Recasting History: Are Race, Class, and Gender Dominating American History?


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Recasting History: Are Race, Class, and Gender Dominating American History?

Jan 10, 2013 | 

Ashley Thorne, Peter Wood, Richard W. Fonte



In 1971, the state of Texas enacted a legislative requirement that students at public institutions complete two courses in American history. With that mandate in mind, the Texas Association of Scholars and the National Association of Scholars proposed to determine how students today meet the requirement, and what history departments offer as a means of doing so. What courses can students take, and what vision of U.S. history do those courses present? This study is the result of our investigation.

Download the PDF: Recasting History: Are Race, Class, and Gender Dominating American History?

*Note, 3/8/13: This report cites a law passed in 1971 "that requires all students at public higher education institutions to complete two courses in American history." According to "Some Background on Texas' U.S. History Requirement," published by the Austin American-Statesman on March 5, 2013, the law was in fact passed in 1955 and codified into the Education Code in 1971. The text of the law is included in Appendix 2 of the report, and the report has been amended to reflect the 1955 origin of the law.

PAL

| January 02, 2013 - 2:59 PM"


THE REPORT IS FASCINATING AND IMPORTANT BUT THE QUESTION IS WHAT TO DO ABOUT IT OTHER THAN READING AND DISSEMINATING. PERHAPS WE SHOULD BE EXPLORING ALTERNATIVES TO THESE COURSES ON LINE. IT IS NOT THE BEST BUT MAY BE THE ONLY VIABLE SOLUTION.

American

| January 15, 2013 - 12:12 PM"


Taking genuine history and revising it into a fantasy history to conform with social engineering and liberal ideology is dishonest. But they do it anyways.

George Zilbergeld

| January 22, 2013 - 10:37 AM"


Take a look at today’s NYT article “At Sranford,Clinical Training For Defense of Religious Liberty”(January 22, 2013, page A16) on the setting up of a law clinic that will work to protect religious liberty in America. Some folks are startled and annoyed that this side should even be represented at Stanford.
Sincerely,

George Zilbergeld

Jacqueline

| February 04, 2013 - 6:43 PM"


I guess we should all go back to Channing’s A History of the United States (1905-1925) for the “real” US History.  This is such a ridiculous notion. In the words of DuBois; “He who ignores or seeks to override the race idea in human, ignores and overrides the central thought of history.”  It is really that old argument about objectivity.  Some scholars, especially historians still labor under this idea that somehow one version of history is more legitimate than others.  This is simply not the case.  Unfortunately, the reactionaries have sounded the alarm and the backlash is in full readiness. The fact is that there is no history that exists without a narrative.  A narrative includes a specific perspective.  Objectivity divorced from a perspective is not possible for us humans.  I guess we will have to go back to the future.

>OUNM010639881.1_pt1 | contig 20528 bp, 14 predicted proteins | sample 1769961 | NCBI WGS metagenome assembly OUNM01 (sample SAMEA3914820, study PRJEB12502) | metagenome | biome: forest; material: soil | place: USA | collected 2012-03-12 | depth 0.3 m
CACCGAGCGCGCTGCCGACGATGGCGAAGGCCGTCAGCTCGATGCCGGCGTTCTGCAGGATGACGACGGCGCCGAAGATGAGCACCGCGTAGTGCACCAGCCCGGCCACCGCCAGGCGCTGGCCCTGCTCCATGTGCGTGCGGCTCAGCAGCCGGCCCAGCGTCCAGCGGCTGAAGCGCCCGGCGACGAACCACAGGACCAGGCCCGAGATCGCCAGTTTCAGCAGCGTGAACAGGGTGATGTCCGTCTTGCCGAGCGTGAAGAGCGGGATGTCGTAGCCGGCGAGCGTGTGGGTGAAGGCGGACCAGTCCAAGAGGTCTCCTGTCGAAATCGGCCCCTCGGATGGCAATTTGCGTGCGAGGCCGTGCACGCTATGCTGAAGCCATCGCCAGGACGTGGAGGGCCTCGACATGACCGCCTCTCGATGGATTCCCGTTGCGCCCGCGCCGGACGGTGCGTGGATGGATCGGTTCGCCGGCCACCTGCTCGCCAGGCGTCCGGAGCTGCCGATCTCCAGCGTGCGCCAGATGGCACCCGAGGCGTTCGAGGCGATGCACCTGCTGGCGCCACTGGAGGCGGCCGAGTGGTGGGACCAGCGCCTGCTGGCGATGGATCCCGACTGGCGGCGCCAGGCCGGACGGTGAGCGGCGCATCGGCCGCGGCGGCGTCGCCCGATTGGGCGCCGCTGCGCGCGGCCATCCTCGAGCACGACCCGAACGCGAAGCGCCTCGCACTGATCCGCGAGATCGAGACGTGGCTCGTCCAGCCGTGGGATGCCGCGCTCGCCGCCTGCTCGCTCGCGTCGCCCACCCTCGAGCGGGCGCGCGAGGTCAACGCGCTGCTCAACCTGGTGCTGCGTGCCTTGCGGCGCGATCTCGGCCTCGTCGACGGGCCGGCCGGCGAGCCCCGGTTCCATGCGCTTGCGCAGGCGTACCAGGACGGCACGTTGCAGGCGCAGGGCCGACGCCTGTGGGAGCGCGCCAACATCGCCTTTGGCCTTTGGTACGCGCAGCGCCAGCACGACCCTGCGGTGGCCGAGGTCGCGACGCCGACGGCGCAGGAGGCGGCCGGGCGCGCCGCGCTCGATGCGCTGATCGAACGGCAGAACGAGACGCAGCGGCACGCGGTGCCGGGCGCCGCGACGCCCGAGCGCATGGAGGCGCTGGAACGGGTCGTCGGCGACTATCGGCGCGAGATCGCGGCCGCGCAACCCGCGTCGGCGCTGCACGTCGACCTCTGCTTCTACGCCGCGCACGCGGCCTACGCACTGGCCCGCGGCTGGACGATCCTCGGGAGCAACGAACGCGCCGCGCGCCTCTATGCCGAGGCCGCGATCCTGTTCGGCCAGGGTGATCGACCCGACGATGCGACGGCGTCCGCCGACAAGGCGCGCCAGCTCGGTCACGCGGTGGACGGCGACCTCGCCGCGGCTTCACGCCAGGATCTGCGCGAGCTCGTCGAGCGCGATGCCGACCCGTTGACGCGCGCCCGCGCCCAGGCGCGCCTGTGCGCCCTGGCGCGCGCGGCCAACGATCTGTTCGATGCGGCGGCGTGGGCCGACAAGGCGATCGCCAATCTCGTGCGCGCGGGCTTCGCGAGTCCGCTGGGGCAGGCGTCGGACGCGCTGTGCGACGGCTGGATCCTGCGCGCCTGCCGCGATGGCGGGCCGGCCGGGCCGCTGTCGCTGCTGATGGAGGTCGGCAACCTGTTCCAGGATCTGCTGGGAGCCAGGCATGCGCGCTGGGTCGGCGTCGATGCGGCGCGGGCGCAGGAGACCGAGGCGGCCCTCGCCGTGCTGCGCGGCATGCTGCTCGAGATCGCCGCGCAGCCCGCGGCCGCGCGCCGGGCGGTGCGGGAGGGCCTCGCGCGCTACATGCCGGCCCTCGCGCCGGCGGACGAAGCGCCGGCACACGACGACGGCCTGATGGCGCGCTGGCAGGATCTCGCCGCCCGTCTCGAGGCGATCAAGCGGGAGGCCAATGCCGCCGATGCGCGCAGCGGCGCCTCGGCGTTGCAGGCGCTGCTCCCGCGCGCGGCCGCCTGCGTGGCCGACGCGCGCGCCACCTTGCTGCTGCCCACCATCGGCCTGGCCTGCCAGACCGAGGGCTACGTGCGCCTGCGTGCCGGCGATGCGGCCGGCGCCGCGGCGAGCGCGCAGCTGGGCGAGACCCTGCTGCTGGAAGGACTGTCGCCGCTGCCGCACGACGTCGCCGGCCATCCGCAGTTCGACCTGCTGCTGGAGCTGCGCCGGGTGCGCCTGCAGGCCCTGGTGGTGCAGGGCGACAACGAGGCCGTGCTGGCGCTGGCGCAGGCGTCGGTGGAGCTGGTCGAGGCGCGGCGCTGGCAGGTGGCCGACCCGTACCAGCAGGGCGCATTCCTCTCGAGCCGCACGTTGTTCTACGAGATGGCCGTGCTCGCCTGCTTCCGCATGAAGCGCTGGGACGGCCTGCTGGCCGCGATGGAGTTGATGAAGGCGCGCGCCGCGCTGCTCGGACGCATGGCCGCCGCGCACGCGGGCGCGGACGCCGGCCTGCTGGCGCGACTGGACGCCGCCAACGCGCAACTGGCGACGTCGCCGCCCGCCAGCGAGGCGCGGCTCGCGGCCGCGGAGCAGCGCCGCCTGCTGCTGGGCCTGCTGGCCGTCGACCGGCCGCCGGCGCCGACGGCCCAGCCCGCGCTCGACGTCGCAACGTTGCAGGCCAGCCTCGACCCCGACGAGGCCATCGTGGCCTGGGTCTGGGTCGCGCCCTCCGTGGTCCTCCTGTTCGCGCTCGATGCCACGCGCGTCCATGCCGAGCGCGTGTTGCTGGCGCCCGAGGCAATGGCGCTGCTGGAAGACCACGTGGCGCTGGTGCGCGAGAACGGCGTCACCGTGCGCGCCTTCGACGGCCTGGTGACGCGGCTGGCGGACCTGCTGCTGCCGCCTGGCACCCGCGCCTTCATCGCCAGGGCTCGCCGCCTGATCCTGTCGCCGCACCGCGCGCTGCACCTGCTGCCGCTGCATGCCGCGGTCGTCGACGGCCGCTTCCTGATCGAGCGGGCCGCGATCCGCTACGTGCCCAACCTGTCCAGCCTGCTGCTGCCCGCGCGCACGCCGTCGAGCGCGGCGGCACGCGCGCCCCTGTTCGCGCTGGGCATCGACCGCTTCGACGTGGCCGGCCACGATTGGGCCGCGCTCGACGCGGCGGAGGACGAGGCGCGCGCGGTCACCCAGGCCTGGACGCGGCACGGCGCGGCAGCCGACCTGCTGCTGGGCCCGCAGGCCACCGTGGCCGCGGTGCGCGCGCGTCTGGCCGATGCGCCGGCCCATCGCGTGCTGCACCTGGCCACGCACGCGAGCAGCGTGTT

Joseph

| February 06, 2013 - 11:42 AM"


A delusional or self-centered person has perspective, even if that perspective is skewed from reality at best or even dishonestly manipulative at worst.  Let’s not dismiss this reseach with a sophistic argument that avoids considering a possibly truthful (and challenging to conventional thinking) study outcome.

Student

| April 07, 2013 - 4:25 AM"


I made a list of the major divisions and important events in US History, such as one might expect to find in a comprehensive textbook or syllabus. Please tell me which of these do not deal with race, class or gender.
Pre-Columbian America
American Colonization
French & Indian War
American Revolution
The Constitution and Bill of Rights
The Slave Trade
The Louisiana Purchase
The War of 1812
Indian Resettlement/Trail of Tears
The Mexican-American War
Western Expansion (Gold Rush/Oregon Trail/Manifest Destiny)
Build up to the Civil War (slave uprisings, abolitionism, MO Compromise)
Civil War
Reconstruction
Indian Wars
Spanish-American War
Progressive Movement
World War I
The Great Depression
World War II
The Cold War
The Korean War
The Civil Rights Movement
The Vietnam War
The Gulf War
The Iraq & Afghanistan Wars/Occupation

Semantically Inaccurate

| April 07, 2013 - 5:02 PM"


Both the current law and the proposed bill are concerning “American” history, not “United States” history. US History only makes up 1-3% of American History, depending on what date is used for Paleo-Indian migration to the Americas. Your study fails to examine the overemphasis placed on US history in American History courses.
This semantic confusion draws attention to a significant methodological flaw in this study. You have analyzed two universities teaching American History with the expectation that they should be teaching US History. You have not studied any universities trying to fulfill a state dictated US History requirement. The purpose of performing scholarly studies is to test hypotheses, not to use only the data and definitions that support a specific hypothesis.